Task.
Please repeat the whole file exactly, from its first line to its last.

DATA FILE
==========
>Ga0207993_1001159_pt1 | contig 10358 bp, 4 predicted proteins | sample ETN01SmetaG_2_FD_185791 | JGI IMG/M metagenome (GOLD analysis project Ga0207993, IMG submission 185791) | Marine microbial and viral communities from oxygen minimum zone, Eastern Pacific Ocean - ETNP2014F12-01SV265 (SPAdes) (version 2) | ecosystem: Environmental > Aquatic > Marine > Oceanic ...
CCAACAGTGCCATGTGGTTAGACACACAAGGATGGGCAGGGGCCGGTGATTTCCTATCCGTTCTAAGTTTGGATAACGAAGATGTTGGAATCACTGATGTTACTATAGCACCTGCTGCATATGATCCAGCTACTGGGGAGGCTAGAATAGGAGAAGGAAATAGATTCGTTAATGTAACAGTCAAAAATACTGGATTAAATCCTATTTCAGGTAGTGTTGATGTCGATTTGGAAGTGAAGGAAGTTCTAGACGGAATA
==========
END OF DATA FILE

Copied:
>Ga0207993_1001159_pt1 | contig 10358 bp, 4 predicted proteins | sample ETN01SmetaG_2_FD_185791 | JGI IMG/M metagenome (GOLD analysis project Ga0207993, IMG submission 185791) | Marine microbial and viral communities from oxygen minimum zone, Eastern Pacific Ocean - ETNP2014F12-01SV265 (SPAdes) (version 2) | ecosystem: Environmental > Aquatic > Marine > Oceanic ...
CCAACAGTGCCATGTGGTTAGACACACAAGGATGGGCAGGGGCCGGTGATTTCCTATCCGTTCTAAGTTTGGATAACGAAGATGTTGGAATCACTGATGTTACTATAGCACCTGCTGCATATGATCCAGCTACTGGGGAGGCTAGAATAGGAGAAGGAAATAGATTCGTTAATGTAACAGTCAAAAATACTGGATTAAATCCTATTTCAGGTAGTGTTGATGTCGATTTGGAAGTGAAGGAAGTTCTAGACGGAATA